- Unoptimized images
Poorly optimized images and videos definitely can be blamed for poor performance and lower engagement. Image optimization relies on compression that reduces image detail and size by removing some of its header information. The most favored file format, for now, is WebP. It was introduced by Google and integrated the Lossy and Lossless Compression technique. Thanks to WebP, the images can be compressed 30% more efficiently while keeping the image quality intact.
To optimize images efficiently, third-party services that optimize them on the fly - such as Cloudinary - can be helpful.
- 3rd party libraries & external plugins
The third-party libraries are a blessing. They reduce the repetitive work and save precious developers’ time by liberating them from reinventing the wheel all over again. However, it is not uncommon that 3rd party libraries are taken too lightly while overloaded with redundant functionalities.
Before using a given library, you should carefully consider whether it will really be useful in its entirety. If saving the developer’s time will cost the user time, this decision will backfire sooner or later.
- Lack of CDNs
CDN, which stands for Content Delivery Network, delivers content by caching servers placed across the entire globe. It is designed to cut the page loading time by serving content from the server placed in the client’s physical proximity.
How does Vue storefront approach the issues?
Vue Storefront has numerous performance-oriented features such as SSR, performance optimization, lazy loading, lazy hydrate, and all PWA-related, to name just a few, but - individually - none of them is a remedy for bad performance; they have to work hand in hand to make a difference.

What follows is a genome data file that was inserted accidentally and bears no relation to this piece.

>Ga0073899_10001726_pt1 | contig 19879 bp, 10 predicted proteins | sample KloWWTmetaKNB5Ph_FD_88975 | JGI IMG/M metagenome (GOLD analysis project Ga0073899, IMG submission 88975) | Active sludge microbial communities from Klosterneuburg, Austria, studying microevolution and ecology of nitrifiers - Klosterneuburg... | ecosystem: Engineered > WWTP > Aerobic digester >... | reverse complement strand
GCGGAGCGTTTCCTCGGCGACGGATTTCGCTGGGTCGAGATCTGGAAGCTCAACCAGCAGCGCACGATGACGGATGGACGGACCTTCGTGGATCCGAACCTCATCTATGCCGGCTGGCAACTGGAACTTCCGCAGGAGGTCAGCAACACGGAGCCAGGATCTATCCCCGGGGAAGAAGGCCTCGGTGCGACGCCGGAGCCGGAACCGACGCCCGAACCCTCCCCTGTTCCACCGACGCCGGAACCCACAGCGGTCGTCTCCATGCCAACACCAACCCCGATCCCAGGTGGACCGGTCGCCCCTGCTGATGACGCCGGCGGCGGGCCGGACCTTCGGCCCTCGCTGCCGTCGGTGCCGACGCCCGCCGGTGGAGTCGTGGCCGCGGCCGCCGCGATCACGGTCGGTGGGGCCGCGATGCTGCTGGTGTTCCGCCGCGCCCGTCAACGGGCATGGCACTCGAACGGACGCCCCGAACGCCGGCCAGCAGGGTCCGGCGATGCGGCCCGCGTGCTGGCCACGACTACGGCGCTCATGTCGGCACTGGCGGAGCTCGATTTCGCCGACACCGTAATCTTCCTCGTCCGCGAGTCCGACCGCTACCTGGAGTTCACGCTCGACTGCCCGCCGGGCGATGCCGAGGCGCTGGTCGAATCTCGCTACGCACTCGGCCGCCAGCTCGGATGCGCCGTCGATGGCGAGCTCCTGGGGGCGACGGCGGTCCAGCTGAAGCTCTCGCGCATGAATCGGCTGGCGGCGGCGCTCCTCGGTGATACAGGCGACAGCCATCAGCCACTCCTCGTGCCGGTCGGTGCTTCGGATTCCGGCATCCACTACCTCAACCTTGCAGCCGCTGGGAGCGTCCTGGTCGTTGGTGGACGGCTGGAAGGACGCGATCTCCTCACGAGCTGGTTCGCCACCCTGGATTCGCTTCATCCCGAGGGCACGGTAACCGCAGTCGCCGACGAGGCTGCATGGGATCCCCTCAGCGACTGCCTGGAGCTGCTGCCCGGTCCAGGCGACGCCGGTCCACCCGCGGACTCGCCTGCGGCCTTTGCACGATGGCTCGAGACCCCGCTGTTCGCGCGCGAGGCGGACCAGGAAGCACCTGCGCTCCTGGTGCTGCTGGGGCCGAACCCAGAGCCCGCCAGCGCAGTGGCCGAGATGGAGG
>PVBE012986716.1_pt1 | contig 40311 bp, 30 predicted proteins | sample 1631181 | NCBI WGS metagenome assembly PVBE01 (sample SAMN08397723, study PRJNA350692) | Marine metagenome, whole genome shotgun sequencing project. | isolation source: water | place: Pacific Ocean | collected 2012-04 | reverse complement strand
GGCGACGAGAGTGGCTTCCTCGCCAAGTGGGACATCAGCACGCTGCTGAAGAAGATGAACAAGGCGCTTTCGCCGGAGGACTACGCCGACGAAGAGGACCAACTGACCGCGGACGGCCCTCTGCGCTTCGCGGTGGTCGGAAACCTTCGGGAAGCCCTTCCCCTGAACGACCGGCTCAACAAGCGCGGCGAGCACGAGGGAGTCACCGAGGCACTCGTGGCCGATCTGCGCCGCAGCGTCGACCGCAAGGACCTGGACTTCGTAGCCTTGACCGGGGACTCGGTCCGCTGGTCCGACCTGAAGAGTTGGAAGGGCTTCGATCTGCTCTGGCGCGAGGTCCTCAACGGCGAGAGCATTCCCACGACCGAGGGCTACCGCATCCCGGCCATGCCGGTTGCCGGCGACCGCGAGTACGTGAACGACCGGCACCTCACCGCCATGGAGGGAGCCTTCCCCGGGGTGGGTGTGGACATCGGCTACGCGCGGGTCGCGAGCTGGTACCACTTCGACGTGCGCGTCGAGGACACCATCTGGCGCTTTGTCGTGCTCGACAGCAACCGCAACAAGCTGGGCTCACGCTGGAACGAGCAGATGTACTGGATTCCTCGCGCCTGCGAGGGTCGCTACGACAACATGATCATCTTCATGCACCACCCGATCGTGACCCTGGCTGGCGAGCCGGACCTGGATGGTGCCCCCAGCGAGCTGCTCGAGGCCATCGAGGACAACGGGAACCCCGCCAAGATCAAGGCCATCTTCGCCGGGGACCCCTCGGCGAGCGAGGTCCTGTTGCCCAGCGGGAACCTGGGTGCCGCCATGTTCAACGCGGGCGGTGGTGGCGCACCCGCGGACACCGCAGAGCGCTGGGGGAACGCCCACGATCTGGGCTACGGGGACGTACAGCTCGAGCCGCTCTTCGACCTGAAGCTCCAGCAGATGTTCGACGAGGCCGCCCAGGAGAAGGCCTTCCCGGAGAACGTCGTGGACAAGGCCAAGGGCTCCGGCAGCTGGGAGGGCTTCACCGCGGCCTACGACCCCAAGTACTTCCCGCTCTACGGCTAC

Even if we are talking about PWA, which promises fast performance on its banners, we cannot perceive it as some kind of silver bullet. Indeed, it was designed to create a site or web app that is always accessible, fast, and engaging and is definitely one - but not the only one - of the ways to meet Google requirements in terms of UX.
Still, the above is just a fraction of our performance-aimed issues, and we are far from announcing a victory, as there is plenty of work that we are doing right now. There is our Vue Storefront cloud-native platform that - by default - takes care of properly, performance-wise setting of infrastructure (in a moment, we will provide a technical demo, thanks to which developers will be able to field-test this environment); and we are working on optimizing Storefront UI to make it even more optimized due to performance and easy to use.
Long story short - a lot is happening. It is impossible to cover it all in one piece. In the following articles, we will elaborate on the specifics of Vue Storefront’s performance-oriented features and in the way that - we hope - satisfy more tech-savvy readers.
The text was written in collaboration with Jakub Andrzejewski, Technology Leader at Vue Storefront, and Maciej Kucmus, Shopware PWA Lead Developer